A central tenet of cryptocurrencies is their decentralized nature. In cryptocurrency lore, anyone with a computer can manufacture a coin by connecting to the mining network. As the popularity and market for cryptocurrencies has evolved, however, that idea seems to have fallen by the wayside. Large mining pools with operations spread across multiple countries have become a standard method for minting new coins. 

According to a recent paper by Cornell University researchers, bitcoin and ethereum, the two most prominent cryptocurrencies, have centralized mining operations. The top four miners in bitcoin and the top three miners in ethereum accounted for more than 50% of the overall hash rate for those cryptocurrencies.

Approximately 56% of all bitcoin is mined in datacenters. For ethereum, the same figure is 28%. Three miners of ethereum accounted for 61 percent of average weekly capacity. 

The centralization of mining pools presents within cryptocurrencies presents its own set of advantages and disadvantages. In turn, the mining pools themselves have a bearing on its price. 

The Advantages Of Mining Pools 

The philosophical argument for decentralization apart from centralized mining operations offer several advantages. 

The first one is faster processing. In bitcoin mining, each node competes with the rest of the network to add to the overall blockchain. Blocks are “found” only when other nodes within the network agree to its discovery. Having multiple blocks within the same network can speed up the discovery process because it reduces latency or delays. (See also: How Does Bitcoin Mining Work?)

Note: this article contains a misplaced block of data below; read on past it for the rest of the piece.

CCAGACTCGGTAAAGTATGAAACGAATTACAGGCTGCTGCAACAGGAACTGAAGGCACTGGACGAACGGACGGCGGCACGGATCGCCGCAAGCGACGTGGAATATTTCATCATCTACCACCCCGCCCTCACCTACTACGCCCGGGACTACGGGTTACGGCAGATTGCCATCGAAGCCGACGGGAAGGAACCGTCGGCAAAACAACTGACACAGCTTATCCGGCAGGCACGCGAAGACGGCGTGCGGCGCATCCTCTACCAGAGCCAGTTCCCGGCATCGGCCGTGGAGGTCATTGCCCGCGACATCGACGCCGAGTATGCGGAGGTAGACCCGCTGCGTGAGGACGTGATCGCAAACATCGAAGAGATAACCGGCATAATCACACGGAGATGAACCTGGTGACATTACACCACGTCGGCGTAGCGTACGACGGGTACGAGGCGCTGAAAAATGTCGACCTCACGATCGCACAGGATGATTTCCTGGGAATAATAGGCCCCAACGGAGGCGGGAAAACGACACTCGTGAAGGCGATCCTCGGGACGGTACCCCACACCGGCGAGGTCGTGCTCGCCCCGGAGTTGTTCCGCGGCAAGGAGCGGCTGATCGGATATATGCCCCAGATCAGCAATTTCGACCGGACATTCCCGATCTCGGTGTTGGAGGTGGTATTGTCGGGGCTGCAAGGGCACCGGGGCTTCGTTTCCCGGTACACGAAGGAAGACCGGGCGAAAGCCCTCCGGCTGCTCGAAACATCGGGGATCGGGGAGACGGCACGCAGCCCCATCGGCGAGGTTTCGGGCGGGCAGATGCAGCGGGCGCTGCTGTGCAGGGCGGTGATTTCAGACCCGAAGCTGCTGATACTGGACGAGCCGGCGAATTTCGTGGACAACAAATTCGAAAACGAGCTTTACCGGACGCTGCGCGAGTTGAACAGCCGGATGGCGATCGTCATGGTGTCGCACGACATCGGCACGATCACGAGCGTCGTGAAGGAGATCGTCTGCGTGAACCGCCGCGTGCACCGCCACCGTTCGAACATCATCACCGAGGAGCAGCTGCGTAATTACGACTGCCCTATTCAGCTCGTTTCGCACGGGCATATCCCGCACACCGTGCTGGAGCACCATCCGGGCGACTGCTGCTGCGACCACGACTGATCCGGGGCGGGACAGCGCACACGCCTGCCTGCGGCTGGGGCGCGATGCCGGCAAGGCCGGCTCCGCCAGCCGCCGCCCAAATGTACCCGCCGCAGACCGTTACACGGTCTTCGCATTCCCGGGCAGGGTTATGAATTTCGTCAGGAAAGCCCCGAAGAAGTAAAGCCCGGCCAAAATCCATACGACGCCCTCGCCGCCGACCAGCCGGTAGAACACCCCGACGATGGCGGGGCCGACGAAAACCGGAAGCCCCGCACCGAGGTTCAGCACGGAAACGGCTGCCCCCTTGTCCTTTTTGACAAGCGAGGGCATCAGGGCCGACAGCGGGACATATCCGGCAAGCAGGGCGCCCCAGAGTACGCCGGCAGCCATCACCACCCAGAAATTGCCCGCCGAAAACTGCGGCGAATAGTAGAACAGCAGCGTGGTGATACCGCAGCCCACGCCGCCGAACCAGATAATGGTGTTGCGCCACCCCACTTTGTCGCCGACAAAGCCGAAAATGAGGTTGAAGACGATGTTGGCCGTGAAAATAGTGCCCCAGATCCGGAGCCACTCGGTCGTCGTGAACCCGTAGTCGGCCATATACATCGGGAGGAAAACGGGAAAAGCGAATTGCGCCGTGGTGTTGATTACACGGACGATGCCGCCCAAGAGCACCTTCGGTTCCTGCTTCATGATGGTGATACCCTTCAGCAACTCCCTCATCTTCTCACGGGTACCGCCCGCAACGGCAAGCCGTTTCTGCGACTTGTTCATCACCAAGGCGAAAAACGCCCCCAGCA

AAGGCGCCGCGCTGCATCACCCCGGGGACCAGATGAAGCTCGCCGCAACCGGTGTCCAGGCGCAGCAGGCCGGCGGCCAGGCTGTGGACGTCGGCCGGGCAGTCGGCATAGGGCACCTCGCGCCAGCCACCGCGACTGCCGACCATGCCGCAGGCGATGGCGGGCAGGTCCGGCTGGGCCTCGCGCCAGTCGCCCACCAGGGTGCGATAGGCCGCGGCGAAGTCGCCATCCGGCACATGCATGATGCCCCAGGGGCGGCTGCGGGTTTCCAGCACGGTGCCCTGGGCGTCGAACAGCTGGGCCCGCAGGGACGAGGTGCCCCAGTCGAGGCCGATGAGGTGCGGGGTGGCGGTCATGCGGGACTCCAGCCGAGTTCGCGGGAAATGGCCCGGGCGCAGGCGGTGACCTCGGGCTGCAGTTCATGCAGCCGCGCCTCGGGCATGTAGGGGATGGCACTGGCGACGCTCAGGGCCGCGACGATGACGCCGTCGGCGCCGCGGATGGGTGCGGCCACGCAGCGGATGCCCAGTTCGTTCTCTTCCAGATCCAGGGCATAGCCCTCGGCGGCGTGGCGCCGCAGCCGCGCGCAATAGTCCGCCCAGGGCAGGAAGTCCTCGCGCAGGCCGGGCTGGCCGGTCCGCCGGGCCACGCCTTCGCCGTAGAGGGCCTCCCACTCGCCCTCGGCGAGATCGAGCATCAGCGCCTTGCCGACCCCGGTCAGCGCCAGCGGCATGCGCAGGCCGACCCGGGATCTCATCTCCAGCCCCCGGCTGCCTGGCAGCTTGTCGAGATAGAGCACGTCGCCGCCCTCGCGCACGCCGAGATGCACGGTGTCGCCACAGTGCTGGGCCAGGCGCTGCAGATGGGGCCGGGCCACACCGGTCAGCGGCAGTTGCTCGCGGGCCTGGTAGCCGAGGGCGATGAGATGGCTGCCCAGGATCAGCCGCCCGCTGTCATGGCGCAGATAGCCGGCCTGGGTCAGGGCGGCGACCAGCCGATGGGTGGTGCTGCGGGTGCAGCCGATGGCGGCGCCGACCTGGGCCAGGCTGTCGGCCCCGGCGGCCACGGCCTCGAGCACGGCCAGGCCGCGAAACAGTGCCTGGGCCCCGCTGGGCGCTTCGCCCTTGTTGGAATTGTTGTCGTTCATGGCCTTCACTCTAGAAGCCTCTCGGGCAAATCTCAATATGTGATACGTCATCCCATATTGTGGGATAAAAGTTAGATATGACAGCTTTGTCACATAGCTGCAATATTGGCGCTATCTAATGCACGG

It also irons out discrepancies in Internet connections between nodes placed in different geographies. In turn, more direct network connections between bitcoin nodes speeds up the notification process. 

Second, large numbers of mining systems within the same network also makes for an efficient mining process because it reduces the number of “orphan blocks,” or blocks that are not selected to be part of the blockchain. 

Pools also help bitcoin mining firms achieve economies of scale. The difficulty of problems that miners must solve in order to earn bitcoin has increased over time and is expected to further increase as the rate of production of bitcoin slows down. (See also: 20 Percent Of Bitcoin Remain To Be Mined.) 

From a technical standpoint, the introduction of new ASIC hardware machines might make the process more efficient. But bitcoin miners still have to contend with increased electricity costs, which comprise 90 percent of overall costs, to run these machines. According to some estimates, high electricity prices can also make bitcoin prices unsustainable over the long run.  

Governments and power companies have nudged bitcoin mining operations towards mining pools by offering subsidized electric rates. Like most industrial products, scale is useful to drive down costs. 

Centralization Could Lead To More Power 

But the paradigm shift from decentralized to concentrated mining pools has not occurred without controversies.